|Publication number||US4762370 A|
|Application number||US 06/893,020|
|Publication date||Aug 9, 1988|
|Filing date||Jul 31, 1986|
|Priority date||Jul 31, 1985|
|Also published as||EP0214067A1|
|Publication number||06893020, 893020, US 4762370 A, US 4762370A, US-A-4762370, US4762370 A, US4762370A|
|Inventors||Antoine Corompt, Jean Lablanche, Fernand Michalon|
|Original Assignee||Bennes Marrel|
|Export Citation||BiBTeX, EndNote, RefMan|
|Patent Citations (2), Referenced by (23), Classifications (8), Legal Events (5)|
|External Links: USPTO, USPTO Assignment, Espacenet|
1. Field of the Invention
This invention concerns a new type of tipping device controlling the tipping of a body on the chassis which carries it. It deals, more particularly, although not exclusively, with instances where the carrying chassis is a truck, trailer or semi-trailer.
2. Description of the Prior Art
Tipping devices mounted between the carrying chassis of a truck and the lower part of a tipping body are known already, in particular French Pat. No. 1 453 849.
We know that such a device must first satisfy the clearance space requirements. It has to be possible to mount it on an existing truck without the necessity of modifying the chassis. It has to fit into a minimum amount of height, under the tray or floor of a standard tipping body or container. As the device rests on the chassis of the truck at one end and the under part of the tipping body at the other, neither of these standard units should need elaborate reinforcing due to too much force being used in its operation. Because of these considerations, the one or more principal tipping thrustors occupy a position only slightly inclined towards the horizontal when the body rests horizontally on the truck. Because of this, the one or more principal thrustors operate with a minimum amount of leverage at the start of the initial lift at the time when the effort required of the principal thrustor is at its maximum. It is, therefore, this particular moment of operation which is taken into consideration when calculating what the size of the principal thrustor should be, as well as the various parts and joints which bear the load pressure exerted. Consideration must be given to the weight and cost of these various elements. The advantage of reducing the thrust of the principal thrustor is easily understood, this thrust being needed at the start of the cycle, i.e. the moment at which the body starts to lift.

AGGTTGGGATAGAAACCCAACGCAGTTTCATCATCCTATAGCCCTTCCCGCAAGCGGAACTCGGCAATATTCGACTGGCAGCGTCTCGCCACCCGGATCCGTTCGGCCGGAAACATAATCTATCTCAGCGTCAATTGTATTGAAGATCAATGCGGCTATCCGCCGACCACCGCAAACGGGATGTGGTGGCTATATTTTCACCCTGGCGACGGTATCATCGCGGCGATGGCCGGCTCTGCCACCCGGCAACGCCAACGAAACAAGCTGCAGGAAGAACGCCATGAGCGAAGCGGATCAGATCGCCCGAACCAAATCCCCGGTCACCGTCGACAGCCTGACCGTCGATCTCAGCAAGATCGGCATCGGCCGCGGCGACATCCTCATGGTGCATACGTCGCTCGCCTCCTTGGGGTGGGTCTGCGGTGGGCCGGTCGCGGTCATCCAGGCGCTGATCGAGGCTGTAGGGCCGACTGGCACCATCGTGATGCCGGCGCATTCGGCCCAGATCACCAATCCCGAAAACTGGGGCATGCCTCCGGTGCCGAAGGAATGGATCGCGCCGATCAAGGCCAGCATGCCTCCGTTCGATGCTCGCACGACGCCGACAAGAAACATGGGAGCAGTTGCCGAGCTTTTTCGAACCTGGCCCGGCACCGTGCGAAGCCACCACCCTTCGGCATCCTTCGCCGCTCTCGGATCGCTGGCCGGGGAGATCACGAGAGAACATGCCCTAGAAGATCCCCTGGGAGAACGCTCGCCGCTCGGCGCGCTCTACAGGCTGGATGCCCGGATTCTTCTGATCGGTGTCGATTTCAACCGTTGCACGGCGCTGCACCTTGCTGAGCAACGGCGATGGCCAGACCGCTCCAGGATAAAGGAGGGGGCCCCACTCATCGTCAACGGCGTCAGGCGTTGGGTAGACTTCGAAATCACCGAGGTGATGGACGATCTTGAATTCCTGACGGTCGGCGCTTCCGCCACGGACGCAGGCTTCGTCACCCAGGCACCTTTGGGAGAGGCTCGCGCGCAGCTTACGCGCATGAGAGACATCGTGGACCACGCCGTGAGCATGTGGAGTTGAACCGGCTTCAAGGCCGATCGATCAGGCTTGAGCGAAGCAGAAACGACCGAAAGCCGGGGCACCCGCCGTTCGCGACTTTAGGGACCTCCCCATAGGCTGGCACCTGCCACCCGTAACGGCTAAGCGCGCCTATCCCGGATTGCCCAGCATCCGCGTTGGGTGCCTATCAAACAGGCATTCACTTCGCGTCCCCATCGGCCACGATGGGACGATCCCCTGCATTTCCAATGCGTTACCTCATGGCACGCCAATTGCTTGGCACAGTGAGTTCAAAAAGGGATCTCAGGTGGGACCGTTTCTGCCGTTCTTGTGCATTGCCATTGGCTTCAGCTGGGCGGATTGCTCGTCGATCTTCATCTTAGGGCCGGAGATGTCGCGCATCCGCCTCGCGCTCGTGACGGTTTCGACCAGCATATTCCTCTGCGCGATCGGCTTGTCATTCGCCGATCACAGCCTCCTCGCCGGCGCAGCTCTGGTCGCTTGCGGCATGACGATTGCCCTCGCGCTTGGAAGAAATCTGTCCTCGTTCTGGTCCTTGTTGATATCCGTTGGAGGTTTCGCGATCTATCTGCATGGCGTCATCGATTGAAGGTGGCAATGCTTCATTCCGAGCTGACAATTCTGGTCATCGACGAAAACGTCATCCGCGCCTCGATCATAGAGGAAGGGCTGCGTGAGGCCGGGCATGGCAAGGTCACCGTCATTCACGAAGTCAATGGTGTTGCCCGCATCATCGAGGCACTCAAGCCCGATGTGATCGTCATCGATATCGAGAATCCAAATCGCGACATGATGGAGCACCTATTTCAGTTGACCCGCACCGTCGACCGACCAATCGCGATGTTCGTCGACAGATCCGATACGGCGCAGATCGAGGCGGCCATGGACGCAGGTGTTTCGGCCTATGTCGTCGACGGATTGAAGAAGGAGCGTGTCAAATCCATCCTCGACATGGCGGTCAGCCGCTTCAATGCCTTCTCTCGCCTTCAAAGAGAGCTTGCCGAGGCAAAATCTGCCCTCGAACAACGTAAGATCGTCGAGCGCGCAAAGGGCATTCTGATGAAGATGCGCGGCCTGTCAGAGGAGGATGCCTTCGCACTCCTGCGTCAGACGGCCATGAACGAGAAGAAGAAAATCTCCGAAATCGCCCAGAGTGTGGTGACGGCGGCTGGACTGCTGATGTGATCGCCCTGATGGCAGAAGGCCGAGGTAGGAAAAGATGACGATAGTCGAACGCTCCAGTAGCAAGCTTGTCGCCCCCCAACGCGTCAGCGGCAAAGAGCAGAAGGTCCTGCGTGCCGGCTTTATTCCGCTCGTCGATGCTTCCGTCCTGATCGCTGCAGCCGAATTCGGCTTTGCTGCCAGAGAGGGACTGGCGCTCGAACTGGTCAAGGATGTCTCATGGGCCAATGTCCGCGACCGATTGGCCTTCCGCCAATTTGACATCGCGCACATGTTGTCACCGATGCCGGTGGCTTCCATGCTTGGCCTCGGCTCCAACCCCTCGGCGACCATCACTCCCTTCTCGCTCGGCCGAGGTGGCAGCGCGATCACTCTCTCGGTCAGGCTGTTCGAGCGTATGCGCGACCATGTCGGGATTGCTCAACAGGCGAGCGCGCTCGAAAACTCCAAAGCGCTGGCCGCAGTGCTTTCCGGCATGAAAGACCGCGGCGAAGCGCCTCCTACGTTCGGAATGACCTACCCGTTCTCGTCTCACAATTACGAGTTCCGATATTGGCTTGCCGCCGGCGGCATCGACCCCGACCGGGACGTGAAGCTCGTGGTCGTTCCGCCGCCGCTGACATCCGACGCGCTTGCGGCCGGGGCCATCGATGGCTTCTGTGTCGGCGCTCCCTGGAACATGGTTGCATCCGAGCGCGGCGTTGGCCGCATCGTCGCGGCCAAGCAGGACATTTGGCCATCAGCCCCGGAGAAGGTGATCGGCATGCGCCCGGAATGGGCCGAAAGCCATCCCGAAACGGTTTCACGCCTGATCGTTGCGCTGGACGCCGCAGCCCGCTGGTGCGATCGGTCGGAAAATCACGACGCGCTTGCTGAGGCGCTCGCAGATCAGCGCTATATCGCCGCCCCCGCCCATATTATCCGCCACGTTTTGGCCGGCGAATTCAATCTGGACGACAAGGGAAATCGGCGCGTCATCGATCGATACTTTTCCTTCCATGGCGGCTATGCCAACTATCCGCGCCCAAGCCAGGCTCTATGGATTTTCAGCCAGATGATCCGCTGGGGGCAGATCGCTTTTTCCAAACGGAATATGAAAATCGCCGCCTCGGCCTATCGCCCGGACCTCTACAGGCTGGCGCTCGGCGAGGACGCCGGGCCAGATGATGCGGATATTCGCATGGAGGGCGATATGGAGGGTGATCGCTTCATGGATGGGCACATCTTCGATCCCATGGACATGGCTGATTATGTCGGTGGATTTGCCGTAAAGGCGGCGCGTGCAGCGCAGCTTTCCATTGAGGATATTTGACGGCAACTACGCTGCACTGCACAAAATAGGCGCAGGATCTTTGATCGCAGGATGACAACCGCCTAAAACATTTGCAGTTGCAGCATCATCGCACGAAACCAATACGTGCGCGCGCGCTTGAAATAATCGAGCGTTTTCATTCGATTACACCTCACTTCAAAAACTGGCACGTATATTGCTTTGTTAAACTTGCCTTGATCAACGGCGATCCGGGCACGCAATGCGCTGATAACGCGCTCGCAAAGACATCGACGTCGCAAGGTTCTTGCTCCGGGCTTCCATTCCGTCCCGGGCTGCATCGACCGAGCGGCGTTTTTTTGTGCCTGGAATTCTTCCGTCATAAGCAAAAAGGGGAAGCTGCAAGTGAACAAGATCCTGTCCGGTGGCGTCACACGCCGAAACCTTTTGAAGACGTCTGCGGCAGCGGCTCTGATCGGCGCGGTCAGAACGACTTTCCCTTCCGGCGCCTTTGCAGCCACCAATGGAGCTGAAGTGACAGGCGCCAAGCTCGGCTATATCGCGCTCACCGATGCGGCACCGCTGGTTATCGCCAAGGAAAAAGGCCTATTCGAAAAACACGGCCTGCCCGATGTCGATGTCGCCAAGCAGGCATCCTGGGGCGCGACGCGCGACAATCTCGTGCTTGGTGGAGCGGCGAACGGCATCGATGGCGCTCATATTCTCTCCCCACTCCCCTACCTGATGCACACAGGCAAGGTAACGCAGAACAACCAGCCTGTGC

The aim of this invention is to solve these problems, and create a tipping device which will reduce the maximum thrust required from the principal thrustors at the moment the body starts to lift.
A tipping device in accordance with the invention is placed between a fixed lower chassis and an upper tipping tray, is articulated at the rear of the chassis, and includes at least one hydraulic thrustor and at least one triangular push rod.
The thrustor is articulated at one end under the tipping tray and at the other end at an apex of the triangular push rod.
The triangular push rod is articulated at a second apex on an axle on the chassis, while a third apex is equipped with at least one roller which runs along the bottom of the tray to exert an elevating thrust.
According to another embodiment of the invention, the thrustor is equipped, close to its lower extremity, with a transversal axle on which the first apex, of the single or several triangular push rods are articulated.
According to another embodiment of the invention the thrustor is connected, by a transversal bearing at one end of a tie rod, the other end being articulated on the first apex of the triangular push rod. The transversal bearing rests on the chassis along which it moves during the operation. The movement may be on rollers or on a sliding block along slides in the chassis.
It can be seen that in all cases the device operates at the initial moment of lift, i.e. from the rest position when the tray is resting on the chassis. During the initial rise, it operates as follows:
The thrustor lifts the tray on which it is directly articulated at the upper extremity, and
the lower extremity of the thrustor actuates the push rod so that the third summit of this push rod gives an added thrust to the rise.
The attached drawings, given as examples but in no way limiting, will help to better understand the teachings of the invention.
FIGS. 1 to 3 are a diagrammatic representation of the invention which show the successive phases of operation of a tipping device in accordance with the invention; and
FIGS. 4 to 6 are similar views showing another embodiment of the invention with a tie rod.
In FIGS. 1 to 3 we have shown a lower fixed chassis 1 with a tipping axle 2 at the rear on which a tilting tray 3 is hinged. The chassis 1 may be that of a transport vehicle, the tray 3 forming the base of a tipping body.
The tray 3 has an axle 5 on which the top of the rod 6 of an elevating thrustor is hinged, the lower part of the cylinder 7 of which has lateral trunnions 8.
The thrustor 6,7 is placed between two identical triangular push rods 9 which are superposed in the projection of the lateral views of the drawings. Each of these two push rods 9 have three apices, i.e.:
a first apex articulated on the axle 8a of the thrustor 6,7;
a second apex articulated on an axle 10 equipped with a bracket 11 on the chassis 1; and
a third apex which holds the axle 12 of a roller 13 which runs against a thrust plate 14 on the inner surface of the tipping tray 3.
Finally, the push rods 9 are linked by a cross bar 15 above the cylinder 7 of the thrustor. A slight clearance is provided when the three axles 5, 10 and 8a are aligned on the same level.
The invention operates as follows: